What the UK can Learn from the Dark Side of Korea’s Miracle? – John Gelmini

United Kingdom: stamp

United Kingdom: stamp (Photo credit: Sem Paradeiro)

English: A graph showing South Korea's GDP (no...

English: A graph showing South Korea’s GDP (nominal) growth from 1960 to 2007. Figures are in billion US Dollars. Graph produced using Microsoft Excel 2007. Transparent flag of South Korea in the background derived from Wikimedia Commons. All data sourced from NationMaster. (Photo credit: Wikipedia)

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Yesterday, I re-blogged an excellent article by Gideon Rachman, published in the FT, entitled The dark side to the South Korean miracle . I received a very a very detailed response from John Gelmini which I am re-blogging below. Personally, I tend to agree with John. What about you?

What the UK can Learn from the Dark Side of Korea’s Miracle – John Gelmini

For ordinary people everywhere, the cost versus the benefits of university education, given the lack of interesting and well paid jobs in a world where computers are destroying them, is becoming a shock.

One can draw a graph starting in 1960 which shows the advent of mainframes, then desktop PCs, then laptops, then PDAs and tablets, then mobile phones and soon Google Glasses.

At each point on the graph, roughly every 10 years, we can see massive reductions in manual workers, typists, clerical staff and middle managers.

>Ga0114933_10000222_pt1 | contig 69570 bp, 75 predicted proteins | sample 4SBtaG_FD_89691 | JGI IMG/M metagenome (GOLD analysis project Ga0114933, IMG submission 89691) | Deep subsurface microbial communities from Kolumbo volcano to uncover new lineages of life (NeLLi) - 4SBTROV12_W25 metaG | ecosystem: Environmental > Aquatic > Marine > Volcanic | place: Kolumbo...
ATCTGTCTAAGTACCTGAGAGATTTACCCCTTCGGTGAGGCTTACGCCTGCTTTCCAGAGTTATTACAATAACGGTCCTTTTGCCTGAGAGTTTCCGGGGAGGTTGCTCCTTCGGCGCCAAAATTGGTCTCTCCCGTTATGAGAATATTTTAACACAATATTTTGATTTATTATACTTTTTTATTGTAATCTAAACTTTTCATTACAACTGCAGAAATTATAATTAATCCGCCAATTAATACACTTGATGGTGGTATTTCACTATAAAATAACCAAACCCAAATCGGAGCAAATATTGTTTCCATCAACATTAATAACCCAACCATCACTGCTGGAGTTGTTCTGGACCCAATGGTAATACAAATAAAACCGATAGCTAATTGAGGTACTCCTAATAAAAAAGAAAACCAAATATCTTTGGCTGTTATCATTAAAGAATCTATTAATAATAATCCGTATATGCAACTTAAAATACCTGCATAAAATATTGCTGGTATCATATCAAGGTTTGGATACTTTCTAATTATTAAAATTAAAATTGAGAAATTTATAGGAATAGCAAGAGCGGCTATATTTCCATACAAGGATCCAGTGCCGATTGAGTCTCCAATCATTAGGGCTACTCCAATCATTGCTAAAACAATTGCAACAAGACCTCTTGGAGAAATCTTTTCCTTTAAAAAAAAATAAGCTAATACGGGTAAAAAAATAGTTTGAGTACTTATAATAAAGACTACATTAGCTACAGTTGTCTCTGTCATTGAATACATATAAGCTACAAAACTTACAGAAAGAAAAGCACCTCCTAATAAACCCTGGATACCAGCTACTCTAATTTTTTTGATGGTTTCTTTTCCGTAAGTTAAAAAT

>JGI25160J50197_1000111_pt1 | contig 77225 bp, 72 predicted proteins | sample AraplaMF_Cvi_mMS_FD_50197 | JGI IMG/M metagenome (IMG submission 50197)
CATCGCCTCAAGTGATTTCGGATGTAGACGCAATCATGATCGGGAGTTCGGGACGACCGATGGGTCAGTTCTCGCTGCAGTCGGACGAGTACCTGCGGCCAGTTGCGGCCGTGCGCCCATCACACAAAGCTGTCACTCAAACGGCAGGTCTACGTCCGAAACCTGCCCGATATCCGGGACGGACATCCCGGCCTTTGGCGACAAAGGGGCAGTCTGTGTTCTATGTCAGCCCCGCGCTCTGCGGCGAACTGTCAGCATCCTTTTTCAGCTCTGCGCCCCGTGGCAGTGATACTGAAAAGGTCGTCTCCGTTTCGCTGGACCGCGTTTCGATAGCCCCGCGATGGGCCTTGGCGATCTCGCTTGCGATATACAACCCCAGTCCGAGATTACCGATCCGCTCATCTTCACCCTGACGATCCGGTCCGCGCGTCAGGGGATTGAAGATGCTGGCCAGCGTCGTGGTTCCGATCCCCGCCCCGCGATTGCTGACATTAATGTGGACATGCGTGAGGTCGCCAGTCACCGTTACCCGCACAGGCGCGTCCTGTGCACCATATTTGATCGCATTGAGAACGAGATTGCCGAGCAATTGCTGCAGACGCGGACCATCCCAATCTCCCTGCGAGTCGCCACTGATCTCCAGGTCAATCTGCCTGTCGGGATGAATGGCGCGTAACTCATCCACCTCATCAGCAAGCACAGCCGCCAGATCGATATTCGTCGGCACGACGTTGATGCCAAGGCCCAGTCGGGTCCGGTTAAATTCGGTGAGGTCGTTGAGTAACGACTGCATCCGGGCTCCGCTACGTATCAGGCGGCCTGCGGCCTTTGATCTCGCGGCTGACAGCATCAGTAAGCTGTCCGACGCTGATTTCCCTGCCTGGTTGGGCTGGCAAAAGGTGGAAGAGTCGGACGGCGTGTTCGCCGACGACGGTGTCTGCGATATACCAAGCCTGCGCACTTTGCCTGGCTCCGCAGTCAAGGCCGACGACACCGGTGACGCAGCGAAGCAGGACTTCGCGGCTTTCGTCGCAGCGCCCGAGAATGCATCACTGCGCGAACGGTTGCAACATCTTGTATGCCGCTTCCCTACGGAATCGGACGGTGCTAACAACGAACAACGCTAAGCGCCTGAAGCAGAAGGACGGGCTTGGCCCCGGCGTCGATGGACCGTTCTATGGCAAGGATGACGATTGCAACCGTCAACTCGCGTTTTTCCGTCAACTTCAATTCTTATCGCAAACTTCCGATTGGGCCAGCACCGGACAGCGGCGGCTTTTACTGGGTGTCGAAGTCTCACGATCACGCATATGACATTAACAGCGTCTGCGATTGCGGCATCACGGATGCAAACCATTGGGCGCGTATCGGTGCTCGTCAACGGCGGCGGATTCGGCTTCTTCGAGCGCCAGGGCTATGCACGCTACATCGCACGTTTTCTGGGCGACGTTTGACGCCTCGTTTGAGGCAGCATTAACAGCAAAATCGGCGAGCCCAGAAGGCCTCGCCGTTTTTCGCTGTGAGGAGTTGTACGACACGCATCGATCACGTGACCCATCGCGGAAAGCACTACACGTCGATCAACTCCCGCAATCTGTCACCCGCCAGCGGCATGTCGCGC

At some point, we will get to a stage where with robotics, cybernetics and AI we will only have jobs for very intelligent people with non-replaceable skills and the question will then be “what to do about those who cannot do the work that is available”?.

Judeo Christian ethics says that we must care for them, but if the super-wealthy have cornered most of the wealth there is no money to pay for our ethics and “do-goodery”; even in a strong export led economy like South Korea.

The Hitlerite solution would be to kill them but there is a better way than just warehousing them on the dole as we do in the UK or depressing them with menial work as the Koreans must be doing.

The dark side for Korea is the pressure on schoolchildren of what used to be a 17 hour school-day which has been reduced to 12 and the fact that no-one on the planet works as hard as a Korean and by a very long margin. They like us will need to create vocational education and business boot-camps for less academically inclined youngsters to get their young people into business and they will need to improve language skills so that young Koreans can “swarm out” just as the Chinese are encouraging their people to do.

The Korean education system at state level is 2nd in the World whereas the UK’s is 44th, so whereas the UK has a mountain to climb and zero growth, stagnation and practically no exports the Koreans with a few changes at least have a fighting chance.

The UK has its dark side with the two stooges, Cameron and Osborne, presiding over a sullen electorate which by and large disbelieves them, mounting poverty, food bank expansion, the rise of a feral underclass, growing inequality between those at the top wetting their beaks and those on average wages and a Europe which is still going nowhere.

Whilst I would not change places with a Korean I think they are better placed to solve their problems than we are.

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